I rushed to get the link up and neglected to put up my own thoughts. I feel there is nothing wrong in using anger as a motivator so long as you understand the risks and price of doing so. I have some friends who are athletic, and use anger to push themselves. I have many friends who are activists who use anger every day. So long as I am sure that they understand what that can cost them, I wish them the best of luck. Just be aware that you must not let that anger consume you. Then it becomes much darker and more dangerous.
I realize that Cracked is a sometimes silly source but it is also a popular one.
#1 is the most important one.
I was shown this last night in a different context. It was aimed at parents encouraging children but I think it can work well for a certain interpretation of heathenry. The idea that we still have to finish our own races but that deity can stand to help and guide is a useful way of looking at things. It does not absolve us in any way from our own responsibilities or need to strive. We will fail, but we learn from that and keep going.
So, I have had over a week to ponder what came from my two runs based on this commitment:
I am just going to write what has come to me so far and write other posts if they occur to me. In no order, really:
1) Relay as Metaphor – I ended up using an old Manfred Mann song as a pacing song during a lot of this. I mentioned it here: https://facingthefireswithin.wordpress.com/2014/08/05/possible-song-for-hermod-the-runner/
It was originally written for the Olympics and partially for the torch runners. It occurred to me, mostly on the second run, that there IS a relay component to Hermod. Frigga passes a task to him, he rides, negotiates and retrieves a bargain which is then passed back to Frigga. Thinking of working with Hermod as one part of a larger relay can work well.
2) Speaker for the Dead
Tying to point one, often working with Hermod may mean carrying the memory of a dead person with you for a time. I carried two as part of what I did, a friend and a relative at different points.
Speaking proudly for our ancestors and friends is part of heathenry. It is worth remembering that, when working with Hermod, you may find yourself doing more of that. Sometimes, when someone is grieving, you may say: “Tell me of your friend” and carry that forward. It is important and practical.
3) Running, Pausing and Endurance
I also struggled with the idea of not being able to run all 9 miles flat out and wrote about that as well:
Our ancestors rode horses, ships and many other things. Like soldiers, they took rest where they found it. Hermod rides Sleipnir for nine days and nights but likely let Sleipnir do the work at points. And, he did rest in Hel before returning. Endurance is important and respectable and comes in many forms. Make sure you have it but also shepherd your resources and do not hurt yourself so that you fail in your greater mission.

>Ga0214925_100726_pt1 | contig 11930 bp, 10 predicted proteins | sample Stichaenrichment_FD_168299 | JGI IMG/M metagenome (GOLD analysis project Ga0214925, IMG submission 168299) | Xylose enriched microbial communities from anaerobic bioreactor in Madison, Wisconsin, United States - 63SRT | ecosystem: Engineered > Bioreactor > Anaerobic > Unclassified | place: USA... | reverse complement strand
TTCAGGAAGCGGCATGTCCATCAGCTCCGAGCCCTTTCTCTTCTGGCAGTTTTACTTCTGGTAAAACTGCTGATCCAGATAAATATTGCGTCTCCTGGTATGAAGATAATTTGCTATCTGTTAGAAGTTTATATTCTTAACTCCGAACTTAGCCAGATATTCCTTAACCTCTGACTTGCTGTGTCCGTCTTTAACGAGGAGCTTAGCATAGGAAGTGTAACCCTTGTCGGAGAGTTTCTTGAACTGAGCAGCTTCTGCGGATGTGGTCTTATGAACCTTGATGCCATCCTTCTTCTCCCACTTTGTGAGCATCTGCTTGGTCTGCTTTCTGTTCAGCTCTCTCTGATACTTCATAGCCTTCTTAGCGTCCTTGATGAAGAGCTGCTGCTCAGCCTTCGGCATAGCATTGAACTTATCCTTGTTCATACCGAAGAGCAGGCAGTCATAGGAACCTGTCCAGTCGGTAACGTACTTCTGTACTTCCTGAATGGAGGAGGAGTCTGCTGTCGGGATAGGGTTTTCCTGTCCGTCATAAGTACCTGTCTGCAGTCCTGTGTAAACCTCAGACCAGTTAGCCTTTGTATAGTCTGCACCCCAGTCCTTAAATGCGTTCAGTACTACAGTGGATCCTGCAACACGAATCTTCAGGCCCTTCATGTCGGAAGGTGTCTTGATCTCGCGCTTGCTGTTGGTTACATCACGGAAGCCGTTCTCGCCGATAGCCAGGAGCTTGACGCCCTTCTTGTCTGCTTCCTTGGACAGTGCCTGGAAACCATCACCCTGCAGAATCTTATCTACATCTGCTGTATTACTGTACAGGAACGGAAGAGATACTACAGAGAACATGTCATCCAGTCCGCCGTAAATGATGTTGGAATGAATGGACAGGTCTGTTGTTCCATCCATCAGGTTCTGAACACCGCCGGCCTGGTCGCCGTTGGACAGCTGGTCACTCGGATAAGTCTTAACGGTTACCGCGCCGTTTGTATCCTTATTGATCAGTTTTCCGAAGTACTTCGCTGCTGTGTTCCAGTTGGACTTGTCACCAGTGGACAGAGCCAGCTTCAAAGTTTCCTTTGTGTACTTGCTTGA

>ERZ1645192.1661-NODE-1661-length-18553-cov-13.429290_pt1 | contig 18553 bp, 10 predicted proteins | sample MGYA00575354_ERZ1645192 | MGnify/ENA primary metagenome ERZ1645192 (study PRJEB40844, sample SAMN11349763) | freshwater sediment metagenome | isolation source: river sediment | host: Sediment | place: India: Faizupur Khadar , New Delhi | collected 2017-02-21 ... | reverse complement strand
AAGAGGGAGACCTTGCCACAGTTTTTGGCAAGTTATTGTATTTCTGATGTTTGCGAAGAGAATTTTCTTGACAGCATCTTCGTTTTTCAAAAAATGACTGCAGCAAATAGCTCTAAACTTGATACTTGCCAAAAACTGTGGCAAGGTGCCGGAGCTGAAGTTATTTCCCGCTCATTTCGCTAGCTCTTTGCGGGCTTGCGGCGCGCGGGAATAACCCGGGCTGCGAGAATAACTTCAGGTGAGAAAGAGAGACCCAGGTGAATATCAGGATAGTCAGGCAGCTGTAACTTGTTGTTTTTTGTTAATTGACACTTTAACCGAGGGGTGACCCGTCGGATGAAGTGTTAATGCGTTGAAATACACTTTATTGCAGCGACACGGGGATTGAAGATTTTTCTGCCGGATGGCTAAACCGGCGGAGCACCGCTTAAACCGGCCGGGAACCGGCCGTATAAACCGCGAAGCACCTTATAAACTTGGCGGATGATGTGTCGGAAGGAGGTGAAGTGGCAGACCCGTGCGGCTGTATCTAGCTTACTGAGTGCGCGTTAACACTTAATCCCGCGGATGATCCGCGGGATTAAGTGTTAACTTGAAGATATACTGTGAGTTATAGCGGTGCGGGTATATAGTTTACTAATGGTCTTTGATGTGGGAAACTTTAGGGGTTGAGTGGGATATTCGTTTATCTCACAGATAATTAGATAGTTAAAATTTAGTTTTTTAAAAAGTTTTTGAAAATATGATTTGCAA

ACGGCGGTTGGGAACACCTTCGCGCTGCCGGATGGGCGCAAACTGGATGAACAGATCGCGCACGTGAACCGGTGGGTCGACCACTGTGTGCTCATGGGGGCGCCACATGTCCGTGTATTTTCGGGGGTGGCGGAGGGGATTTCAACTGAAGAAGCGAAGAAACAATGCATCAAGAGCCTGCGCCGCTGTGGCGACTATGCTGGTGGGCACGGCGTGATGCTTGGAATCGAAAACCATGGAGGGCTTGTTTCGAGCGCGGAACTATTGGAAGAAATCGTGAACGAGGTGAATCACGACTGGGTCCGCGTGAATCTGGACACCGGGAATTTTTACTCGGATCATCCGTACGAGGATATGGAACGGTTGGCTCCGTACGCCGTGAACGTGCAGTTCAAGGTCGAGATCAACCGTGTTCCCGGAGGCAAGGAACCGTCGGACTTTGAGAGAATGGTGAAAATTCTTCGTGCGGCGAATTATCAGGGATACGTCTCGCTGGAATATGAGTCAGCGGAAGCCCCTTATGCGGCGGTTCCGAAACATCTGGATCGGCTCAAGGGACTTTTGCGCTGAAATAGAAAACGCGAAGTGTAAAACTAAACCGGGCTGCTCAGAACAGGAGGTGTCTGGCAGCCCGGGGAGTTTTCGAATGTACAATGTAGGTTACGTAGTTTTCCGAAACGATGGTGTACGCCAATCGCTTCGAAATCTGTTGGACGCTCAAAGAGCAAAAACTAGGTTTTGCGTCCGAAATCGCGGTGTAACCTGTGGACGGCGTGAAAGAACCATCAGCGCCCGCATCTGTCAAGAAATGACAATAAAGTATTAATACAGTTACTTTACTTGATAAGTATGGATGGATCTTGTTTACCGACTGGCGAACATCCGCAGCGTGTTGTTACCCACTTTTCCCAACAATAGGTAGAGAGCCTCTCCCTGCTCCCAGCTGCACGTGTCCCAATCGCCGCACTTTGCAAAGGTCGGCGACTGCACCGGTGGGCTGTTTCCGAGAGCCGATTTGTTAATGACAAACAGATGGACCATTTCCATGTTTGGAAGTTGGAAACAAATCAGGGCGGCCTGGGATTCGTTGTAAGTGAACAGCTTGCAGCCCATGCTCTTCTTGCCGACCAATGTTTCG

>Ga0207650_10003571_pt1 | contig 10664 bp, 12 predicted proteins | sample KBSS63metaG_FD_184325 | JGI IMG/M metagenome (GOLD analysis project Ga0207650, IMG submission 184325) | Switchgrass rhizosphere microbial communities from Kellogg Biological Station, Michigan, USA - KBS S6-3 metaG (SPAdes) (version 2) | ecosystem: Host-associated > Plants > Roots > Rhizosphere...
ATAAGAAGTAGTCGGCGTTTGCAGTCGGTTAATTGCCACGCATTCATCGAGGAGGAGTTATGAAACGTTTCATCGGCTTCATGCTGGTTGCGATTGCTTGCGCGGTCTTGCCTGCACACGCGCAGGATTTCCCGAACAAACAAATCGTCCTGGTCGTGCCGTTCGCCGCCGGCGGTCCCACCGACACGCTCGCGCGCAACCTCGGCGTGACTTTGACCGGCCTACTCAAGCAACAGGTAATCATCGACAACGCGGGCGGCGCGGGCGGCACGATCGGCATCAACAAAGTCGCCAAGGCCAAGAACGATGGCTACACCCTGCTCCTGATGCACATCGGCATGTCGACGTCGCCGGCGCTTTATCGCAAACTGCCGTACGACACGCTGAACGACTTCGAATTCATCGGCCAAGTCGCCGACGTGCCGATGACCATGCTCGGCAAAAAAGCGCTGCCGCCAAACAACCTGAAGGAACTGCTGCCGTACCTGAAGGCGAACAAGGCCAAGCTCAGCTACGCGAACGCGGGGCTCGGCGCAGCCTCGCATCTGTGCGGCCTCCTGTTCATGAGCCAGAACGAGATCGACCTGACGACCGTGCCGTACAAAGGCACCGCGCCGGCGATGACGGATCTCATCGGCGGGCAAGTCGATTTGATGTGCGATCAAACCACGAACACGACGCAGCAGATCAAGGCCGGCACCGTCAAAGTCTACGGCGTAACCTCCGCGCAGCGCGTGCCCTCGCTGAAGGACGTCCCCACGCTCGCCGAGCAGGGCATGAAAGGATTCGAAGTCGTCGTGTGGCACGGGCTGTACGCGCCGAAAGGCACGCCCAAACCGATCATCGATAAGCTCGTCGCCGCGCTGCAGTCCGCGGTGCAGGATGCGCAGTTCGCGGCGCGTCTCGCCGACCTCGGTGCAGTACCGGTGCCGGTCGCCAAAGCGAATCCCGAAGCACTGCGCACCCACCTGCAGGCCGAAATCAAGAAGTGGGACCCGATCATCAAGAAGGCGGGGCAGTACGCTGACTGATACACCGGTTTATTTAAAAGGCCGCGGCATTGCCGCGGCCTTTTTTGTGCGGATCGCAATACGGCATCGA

Believe me, I hit a dehydration wall on mile 7 of the day run. I had a plan that I would run 9 light poles and walk 3 and that is what I did. I still finished. It is finishing that is more important than raw time.
4) Lost Causes
A non Heathen friend once asked me if Hermod was the Norse “patron saint of lost causes”. There is that aspect, as his mission ultimately fails. However, HE does everything he can and succeeds at his part. The mission failed for other reasons after his work. He is a reminder that we can do the best we can and things beyond our control can still cause larger failures. Be proud of your success on your mission and realistic about the larger one.
Pertaining to Ray Rice
You are a fool if you think women are weak. Also, if you see those you love as weak and pathetic what does that say about you?
A friend asked me about Ray Rice and the elevator last night. I therefore had to watch the video several times. In tight confines, a left hook from me might have done the same thing and that was rather terrifying. This friend asked me what I would have done and what else he could have done. I was raised that a man does not lift a hand to a woman, so my views may be different than some (they should NOT BE!) but I said:
1) Hug her and hold her still
2) Take the blow, assuming she was actually going to strike him at all. I am enough of a man/adult to take a slap or punch for someone I love. Keep talking and tell her I love her.
3) Use a joint hold on her hand until she relents.
4) Block the strike and keep talking.
In other cases, I would walk away and wait. Knocking someone I love unconscious would show my absolute failure as a man, heathen and human being. Just being a tough guy is a rather pathetic measure of anyone. We have to be far more than that. I saw nothing in what that woman was doing that could have been construed as a great threat. Are we that weak?